The opposition NDP has been asking the governing Saskatchewan Party where all the money has gone from the good fiscal times we’ve had in recent years. Given how Alberta has gone from boom to bust and is now in a provincial election as a result, that’s a good question, not just for our province, but also for our neighbours to the west.
Brad Wall said the money’s gone to health care and infrastructure and all sorts of other things. That may very well be the case. But looking at how provincial oil revenues are expected to flatline in this province this year, our so-called “balanced budget” is reliant on borrowing a big chunk of money. That’s not balanced. Instead we find ourselves looking back longingly and wondering, “What if?”
Specifically, what if Saskatchewan had, at some point in recent years, established a sovereign wealth fund? This was a key election platform plank of former provincial NDP Leader Dwain Lingenfelter, who lost in spectacular fashion to Brad Wall’s second campaign for government. Wall had argued one pays off the mortgage (provincial debt) before socking money away in the bank.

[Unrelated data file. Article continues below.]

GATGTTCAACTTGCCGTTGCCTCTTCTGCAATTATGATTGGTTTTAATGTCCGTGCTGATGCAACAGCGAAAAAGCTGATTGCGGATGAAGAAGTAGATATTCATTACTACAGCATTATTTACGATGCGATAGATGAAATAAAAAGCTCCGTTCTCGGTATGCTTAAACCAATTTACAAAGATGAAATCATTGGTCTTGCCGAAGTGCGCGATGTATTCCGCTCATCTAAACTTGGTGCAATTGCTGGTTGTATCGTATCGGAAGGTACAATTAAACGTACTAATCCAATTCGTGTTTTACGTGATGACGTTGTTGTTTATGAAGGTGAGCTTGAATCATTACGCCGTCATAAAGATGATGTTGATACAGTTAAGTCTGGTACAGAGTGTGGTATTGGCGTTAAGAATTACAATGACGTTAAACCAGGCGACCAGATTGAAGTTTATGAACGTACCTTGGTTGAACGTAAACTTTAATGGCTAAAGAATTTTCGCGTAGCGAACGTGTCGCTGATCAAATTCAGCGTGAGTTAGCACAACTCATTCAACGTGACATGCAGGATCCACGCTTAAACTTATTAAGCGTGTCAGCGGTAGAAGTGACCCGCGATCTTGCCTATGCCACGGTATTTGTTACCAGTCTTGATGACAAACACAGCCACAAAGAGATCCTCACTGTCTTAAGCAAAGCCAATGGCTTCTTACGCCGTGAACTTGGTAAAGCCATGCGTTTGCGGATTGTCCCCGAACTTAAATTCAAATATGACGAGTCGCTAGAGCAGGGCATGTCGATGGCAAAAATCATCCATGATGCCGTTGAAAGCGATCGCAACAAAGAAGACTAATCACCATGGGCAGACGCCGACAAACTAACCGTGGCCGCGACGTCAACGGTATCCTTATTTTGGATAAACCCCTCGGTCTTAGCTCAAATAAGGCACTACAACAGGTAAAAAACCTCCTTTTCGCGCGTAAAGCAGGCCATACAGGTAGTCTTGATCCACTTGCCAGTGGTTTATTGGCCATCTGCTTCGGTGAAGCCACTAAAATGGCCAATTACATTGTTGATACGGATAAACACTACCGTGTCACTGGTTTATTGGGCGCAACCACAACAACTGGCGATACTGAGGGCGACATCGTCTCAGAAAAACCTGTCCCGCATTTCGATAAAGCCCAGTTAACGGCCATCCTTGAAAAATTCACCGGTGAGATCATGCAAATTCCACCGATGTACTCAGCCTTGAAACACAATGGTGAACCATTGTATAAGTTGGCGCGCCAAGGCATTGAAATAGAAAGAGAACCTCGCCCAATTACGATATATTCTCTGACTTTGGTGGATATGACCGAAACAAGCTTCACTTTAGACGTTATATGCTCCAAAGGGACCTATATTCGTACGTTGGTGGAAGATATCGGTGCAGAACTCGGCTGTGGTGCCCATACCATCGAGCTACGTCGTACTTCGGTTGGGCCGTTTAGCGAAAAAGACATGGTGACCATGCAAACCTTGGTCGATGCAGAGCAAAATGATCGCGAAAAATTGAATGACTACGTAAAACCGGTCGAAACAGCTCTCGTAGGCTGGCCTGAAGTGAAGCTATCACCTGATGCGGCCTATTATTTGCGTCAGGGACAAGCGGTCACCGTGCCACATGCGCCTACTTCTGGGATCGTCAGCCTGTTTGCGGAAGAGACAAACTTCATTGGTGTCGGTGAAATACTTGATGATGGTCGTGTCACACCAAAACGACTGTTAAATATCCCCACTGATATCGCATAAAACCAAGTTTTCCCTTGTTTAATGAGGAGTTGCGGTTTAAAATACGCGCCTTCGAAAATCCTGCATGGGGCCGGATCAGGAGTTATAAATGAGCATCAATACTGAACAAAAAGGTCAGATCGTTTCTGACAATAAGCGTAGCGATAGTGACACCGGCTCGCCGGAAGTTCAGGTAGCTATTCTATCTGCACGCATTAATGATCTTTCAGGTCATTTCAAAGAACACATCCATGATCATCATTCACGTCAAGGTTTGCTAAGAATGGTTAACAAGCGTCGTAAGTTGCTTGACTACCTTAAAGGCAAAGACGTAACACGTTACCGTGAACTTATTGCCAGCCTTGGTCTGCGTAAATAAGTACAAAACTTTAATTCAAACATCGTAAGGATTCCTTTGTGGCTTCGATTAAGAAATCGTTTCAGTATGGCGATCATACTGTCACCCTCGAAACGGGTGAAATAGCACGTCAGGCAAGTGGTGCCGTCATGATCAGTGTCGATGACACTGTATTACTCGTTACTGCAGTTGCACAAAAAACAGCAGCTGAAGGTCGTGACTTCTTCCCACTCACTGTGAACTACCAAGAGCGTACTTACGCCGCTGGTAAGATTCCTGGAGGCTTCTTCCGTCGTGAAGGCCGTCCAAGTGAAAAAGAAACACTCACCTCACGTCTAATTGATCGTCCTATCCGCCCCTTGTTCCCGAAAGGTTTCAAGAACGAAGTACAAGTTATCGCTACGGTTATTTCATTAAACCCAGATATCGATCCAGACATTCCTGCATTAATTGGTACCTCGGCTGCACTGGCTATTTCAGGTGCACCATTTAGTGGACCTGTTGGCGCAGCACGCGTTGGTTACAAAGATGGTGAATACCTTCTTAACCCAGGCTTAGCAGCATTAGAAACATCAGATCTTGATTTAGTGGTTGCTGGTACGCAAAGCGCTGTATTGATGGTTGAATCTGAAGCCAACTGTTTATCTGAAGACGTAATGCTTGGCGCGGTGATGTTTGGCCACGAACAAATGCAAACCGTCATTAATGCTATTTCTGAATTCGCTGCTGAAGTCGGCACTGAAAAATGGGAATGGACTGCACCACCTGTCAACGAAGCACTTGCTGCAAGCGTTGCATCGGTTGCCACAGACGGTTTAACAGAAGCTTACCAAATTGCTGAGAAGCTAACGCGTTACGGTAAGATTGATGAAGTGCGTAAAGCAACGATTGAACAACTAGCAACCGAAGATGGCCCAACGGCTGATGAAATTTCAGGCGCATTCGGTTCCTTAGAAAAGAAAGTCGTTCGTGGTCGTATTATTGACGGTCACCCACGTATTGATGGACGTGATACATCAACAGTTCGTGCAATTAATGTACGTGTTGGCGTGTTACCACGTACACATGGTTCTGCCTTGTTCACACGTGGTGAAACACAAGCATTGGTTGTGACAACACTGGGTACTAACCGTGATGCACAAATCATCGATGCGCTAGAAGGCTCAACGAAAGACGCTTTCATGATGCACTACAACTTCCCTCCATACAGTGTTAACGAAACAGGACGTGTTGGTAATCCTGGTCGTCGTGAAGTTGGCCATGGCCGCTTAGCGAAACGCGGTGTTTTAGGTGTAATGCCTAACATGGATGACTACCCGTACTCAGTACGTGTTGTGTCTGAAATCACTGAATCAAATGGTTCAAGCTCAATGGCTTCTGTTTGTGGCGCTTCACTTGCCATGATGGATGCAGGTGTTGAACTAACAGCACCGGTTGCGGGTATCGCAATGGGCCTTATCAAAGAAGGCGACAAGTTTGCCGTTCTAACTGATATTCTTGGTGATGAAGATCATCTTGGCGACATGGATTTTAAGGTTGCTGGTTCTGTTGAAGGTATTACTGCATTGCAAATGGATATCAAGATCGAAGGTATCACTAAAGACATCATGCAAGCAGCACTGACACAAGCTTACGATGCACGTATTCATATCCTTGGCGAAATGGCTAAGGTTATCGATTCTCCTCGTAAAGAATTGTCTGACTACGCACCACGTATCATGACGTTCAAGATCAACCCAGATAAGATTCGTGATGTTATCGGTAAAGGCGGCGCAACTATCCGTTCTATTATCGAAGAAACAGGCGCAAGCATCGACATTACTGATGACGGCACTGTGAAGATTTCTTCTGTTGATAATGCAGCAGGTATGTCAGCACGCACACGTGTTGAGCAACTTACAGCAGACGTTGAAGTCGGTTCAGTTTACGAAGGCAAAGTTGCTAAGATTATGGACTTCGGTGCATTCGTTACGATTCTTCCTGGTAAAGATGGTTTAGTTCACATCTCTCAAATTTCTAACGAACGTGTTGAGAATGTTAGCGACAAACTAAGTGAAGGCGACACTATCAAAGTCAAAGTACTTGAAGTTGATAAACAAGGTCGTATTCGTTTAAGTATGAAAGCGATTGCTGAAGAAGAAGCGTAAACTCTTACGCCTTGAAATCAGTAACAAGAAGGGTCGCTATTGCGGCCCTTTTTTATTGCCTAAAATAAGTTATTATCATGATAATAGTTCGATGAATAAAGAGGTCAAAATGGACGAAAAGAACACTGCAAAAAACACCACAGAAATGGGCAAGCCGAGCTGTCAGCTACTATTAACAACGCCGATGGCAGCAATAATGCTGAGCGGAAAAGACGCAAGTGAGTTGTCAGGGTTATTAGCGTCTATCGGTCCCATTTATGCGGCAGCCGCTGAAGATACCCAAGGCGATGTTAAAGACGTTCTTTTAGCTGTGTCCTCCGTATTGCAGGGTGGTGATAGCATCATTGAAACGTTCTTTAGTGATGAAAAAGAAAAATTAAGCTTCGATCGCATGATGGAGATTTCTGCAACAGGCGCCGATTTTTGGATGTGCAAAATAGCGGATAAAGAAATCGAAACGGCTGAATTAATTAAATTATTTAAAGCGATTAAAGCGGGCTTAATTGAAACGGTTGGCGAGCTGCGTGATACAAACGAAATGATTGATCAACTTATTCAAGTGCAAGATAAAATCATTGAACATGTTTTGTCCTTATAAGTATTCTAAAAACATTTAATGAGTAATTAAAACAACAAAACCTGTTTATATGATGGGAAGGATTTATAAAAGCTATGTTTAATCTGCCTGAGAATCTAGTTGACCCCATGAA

What if Alberta, once Ralph Klein declared it debt-free and in the black, poured money back into its sovereign wealth fund instead of spending willy-nilly (Ralph Bucks, anyone?) Where would that province be today? If ever there has been an example of profligate spending, Alberta would be it. How helpful would the $1.4 million in Ralph Bucks doled out in 2006 be today, given the fiscal disaster Alberta is facing now?
The example often used is that Norway’s sovereign wealth fund, arguably the most successful on the planet. It’s on its way to a trillion dollars. It was modelled on Alberta’s, so the story goes. CBC quoted Rolf Wiborg, a petroleum engineer who recently retired from Norway’s public service, on March 23, saying, “For the last 10 years, when nothing went into the Alberta fund, and we put a lot of money aside, the profit went out of Canada.”
Saskatchewan has had some surpluses in recent years, the most notable being in 2008. And that big year, a large portion of which came from Crown land sales. The newly elected Saskatchewan Party did pay down the mortgage instead of putting the money in the bank, or mattress. Maybe it was the right thing to do at the time.
But one can’t help but wonder where Alberta and Saskatchewan would be if we had taken a more disciplined stance and put a substantial portion of non-renewable resource revenue away over the past several decades. It would have meant having to say “no” a lot more at budget time. But maybe we’d be in a better place now.
You can bet that Alberta is going to be shifting gears in that direction very soon after this election is done.